The Volunteer Who Was a Pioneer in the Peaceful and Practical Uses of Outer Space — T. Stephen Cheston (Colombia)

A Profile in Citizenship

by Jeremiah Norris — Colombia, 1963-65

Steve Cheston

Following his graduation from Clark University in 1963, T. Stephen Cheston, Steve to his friends, served as a Peace Corps Volunteer in Colombia through 1965 where he developed agricultural cooperatives. He worked in a small village with often illiterate campesinos. But with his superb command of Spanish since childhood when he lived in Brazil, Argentina and Mexico where his father worked for U. S. Steel, Steve’s easy and outgoing personality led him to use his Volunteer time for the accomplishment of mutual goals in a productive manner.

After his return from Colombia, he began graduate studies at Georgetown University in 1966, while concurrently working as a volunteer in the Senate Office of Robert F. Kennedy. In 1972, he was awarded a Ph. D. in Russian and Latin American History. In the period from 1972 to 1983, he held consecutive posts at the Georgetown as: Assistant Dean; Associate Dean; Research Professor; and Acting Dean of the University’s Graduate School. He served with distinction in each of these senior academic posts as one of the University’s youngest faculty members.

In 1974, in what soon proved to be prescient testimony before Congress, Steve outlined the national importance of viewing space as a frontier for all people to explore and ultimately settle. From that point onward, public participation in the concepts of space use were no longer in the exclusive domain of a technological elite but evolved and broadened consistently into a more democratic perspective for society at-large.

While at the University, Steve developed an early interest in the possibilities of expanding space exploration to include a broad spectrum of activities associated with human migration and settlement. In 1979, he was the Co-Editor of several scientific publications, including the Space Humanization Series, followed by Human Factors of Outer Space Production in 1980, and Social Sciences and Space Exploration, published in 1984.

In 1983, Steve left Georgetown University to devote his creative energies full time to the emerging potentials he envisioned for the commercial application of satellite communication technology. Along with Princeton University’s noted space scientist, the late Dr.Gerard O’Neil, they became founding members of the Geostar Corporation in New Jersey. Steve served alternatively as Executive Director for Government Affairs; Director, Strategic Development for Latin America; and Vice Chairman, Board of Directors.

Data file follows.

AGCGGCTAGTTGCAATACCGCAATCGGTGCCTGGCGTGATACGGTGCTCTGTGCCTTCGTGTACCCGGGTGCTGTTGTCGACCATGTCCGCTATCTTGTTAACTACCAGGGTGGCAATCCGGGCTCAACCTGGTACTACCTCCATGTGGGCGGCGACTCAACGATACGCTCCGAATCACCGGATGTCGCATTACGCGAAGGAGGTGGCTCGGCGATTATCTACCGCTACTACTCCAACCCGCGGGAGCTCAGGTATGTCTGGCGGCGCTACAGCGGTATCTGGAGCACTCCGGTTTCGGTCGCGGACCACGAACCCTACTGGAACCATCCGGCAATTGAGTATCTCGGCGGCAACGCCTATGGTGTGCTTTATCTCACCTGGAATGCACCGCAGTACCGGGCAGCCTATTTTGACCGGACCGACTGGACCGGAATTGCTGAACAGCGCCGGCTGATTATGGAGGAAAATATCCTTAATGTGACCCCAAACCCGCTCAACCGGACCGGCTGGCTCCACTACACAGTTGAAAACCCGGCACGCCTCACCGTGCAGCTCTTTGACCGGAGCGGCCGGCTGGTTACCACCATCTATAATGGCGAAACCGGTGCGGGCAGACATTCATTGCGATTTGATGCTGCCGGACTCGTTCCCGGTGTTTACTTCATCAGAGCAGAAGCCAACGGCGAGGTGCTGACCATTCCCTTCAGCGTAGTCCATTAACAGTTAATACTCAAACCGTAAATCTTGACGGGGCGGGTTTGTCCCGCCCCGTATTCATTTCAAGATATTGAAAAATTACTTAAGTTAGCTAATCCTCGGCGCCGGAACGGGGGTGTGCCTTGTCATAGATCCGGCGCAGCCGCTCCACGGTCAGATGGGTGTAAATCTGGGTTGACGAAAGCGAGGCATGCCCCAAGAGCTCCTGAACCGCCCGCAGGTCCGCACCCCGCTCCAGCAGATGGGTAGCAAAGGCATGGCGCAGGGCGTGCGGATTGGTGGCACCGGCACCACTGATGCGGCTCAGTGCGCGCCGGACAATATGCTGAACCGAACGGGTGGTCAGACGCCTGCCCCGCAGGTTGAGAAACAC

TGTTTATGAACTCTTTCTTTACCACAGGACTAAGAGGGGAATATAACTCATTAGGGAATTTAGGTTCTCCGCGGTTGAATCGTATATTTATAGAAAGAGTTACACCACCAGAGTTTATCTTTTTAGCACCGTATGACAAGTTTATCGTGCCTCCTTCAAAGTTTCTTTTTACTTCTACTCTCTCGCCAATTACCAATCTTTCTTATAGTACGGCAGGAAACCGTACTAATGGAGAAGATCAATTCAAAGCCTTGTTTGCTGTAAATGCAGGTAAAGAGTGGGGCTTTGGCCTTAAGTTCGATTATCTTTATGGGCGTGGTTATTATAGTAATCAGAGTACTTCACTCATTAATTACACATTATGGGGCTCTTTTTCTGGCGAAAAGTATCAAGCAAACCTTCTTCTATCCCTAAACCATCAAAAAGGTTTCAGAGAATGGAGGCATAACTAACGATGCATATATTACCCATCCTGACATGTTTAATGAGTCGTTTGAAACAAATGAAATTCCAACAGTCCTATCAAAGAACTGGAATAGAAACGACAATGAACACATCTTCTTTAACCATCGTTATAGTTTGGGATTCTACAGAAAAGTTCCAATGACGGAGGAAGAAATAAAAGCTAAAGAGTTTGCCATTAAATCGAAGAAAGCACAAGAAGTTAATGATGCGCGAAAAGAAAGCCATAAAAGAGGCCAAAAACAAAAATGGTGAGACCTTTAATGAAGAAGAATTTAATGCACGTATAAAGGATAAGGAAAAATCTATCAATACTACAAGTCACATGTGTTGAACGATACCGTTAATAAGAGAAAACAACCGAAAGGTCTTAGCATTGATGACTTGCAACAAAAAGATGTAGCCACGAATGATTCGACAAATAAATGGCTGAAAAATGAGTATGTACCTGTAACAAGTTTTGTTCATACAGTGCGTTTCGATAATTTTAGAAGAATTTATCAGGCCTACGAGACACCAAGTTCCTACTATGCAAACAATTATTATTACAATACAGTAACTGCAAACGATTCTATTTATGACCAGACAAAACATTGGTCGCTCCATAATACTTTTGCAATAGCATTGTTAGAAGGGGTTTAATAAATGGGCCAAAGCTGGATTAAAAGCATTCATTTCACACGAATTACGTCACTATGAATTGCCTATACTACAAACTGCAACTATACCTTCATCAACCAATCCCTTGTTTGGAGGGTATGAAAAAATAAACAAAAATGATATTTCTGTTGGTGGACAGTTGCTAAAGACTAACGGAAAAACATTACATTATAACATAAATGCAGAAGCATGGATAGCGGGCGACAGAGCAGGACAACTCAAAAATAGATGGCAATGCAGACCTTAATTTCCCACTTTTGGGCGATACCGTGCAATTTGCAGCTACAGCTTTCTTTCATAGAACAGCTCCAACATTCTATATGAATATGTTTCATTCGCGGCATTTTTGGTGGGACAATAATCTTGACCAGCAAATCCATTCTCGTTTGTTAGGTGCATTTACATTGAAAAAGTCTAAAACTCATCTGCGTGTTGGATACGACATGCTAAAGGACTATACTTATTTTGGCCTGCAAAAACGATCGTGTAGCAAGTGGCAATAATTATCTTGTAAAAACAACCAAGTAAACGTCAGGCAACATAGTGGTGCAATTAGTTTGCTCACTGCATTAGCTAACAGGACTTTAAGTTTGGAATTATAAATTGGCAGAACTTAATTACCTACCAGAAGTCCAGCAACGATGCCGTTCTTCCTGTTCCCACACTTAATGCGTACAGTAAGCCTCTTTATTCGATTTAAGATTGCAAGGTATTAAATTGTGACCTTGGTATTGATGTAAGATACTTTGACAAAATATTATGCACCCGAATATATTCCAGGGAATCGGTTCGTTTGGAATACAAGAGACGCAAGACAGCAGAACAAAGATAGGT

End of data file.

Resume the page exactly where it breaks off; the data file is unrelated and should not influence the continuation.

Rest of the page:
In 1991, he joined Motorola Inc’s satellite division as Director for Strategic Development in Latin America. In 1993, he then joined Motorola’s spin off company for space telecommunication in a newly formed company called Iridium, as Director for Intergovernmental Affairs.

As the space telecommunication industry grew, Steve was increasingly drawn into numerous extracurricular activities which promoted new age concepts among wider and more diverse audiences. He served as Director of the Space Studies Institute in Princeton, New Jersey, and was the founder of the Institute for Space Studies in Fairmont, West Virginia.  He also served as the U. S. Delegate to the UN International Telecommunication Union’s World Radio Conference in 1994.  Steve held the post as a Scholar Diplomat with the U. S. Department of State and was active with the FCC’s Industry Advocacy Committee.

Steve was present—and always contributing, at the creation of almost all of the significant new space organizations arising in the mid-1970s. He became the person in Washington whose judgment guided a new generation of entrepreneurs, policy makers, and academics.

Sadly, Steve died of cancer August 6, 1997.

Steve, in a life of meaning and purpose, saw in the dawn of a new age enormous possibilities for common participation. In his moment of time, he acted decisively on that perspective and in the process made a lasting difference for the benefit of future generations. In a fitting testimony of his significant contributions for the peaceful uses of space, along with his scientific partner, Dr. O’Neil, their ashes were sent into global orbit via the Celestis service. Now, these two pioneers of the modern space age are symbolically linked and honored as they travel through the heavens together.

There is a timeless proverb that goes like this: “you should live your life so that your friends can defend you — but never have to.”  That defined Steve’s all too brief time with us on planet earth, earning him a most deservedly Profile in Citizenship.




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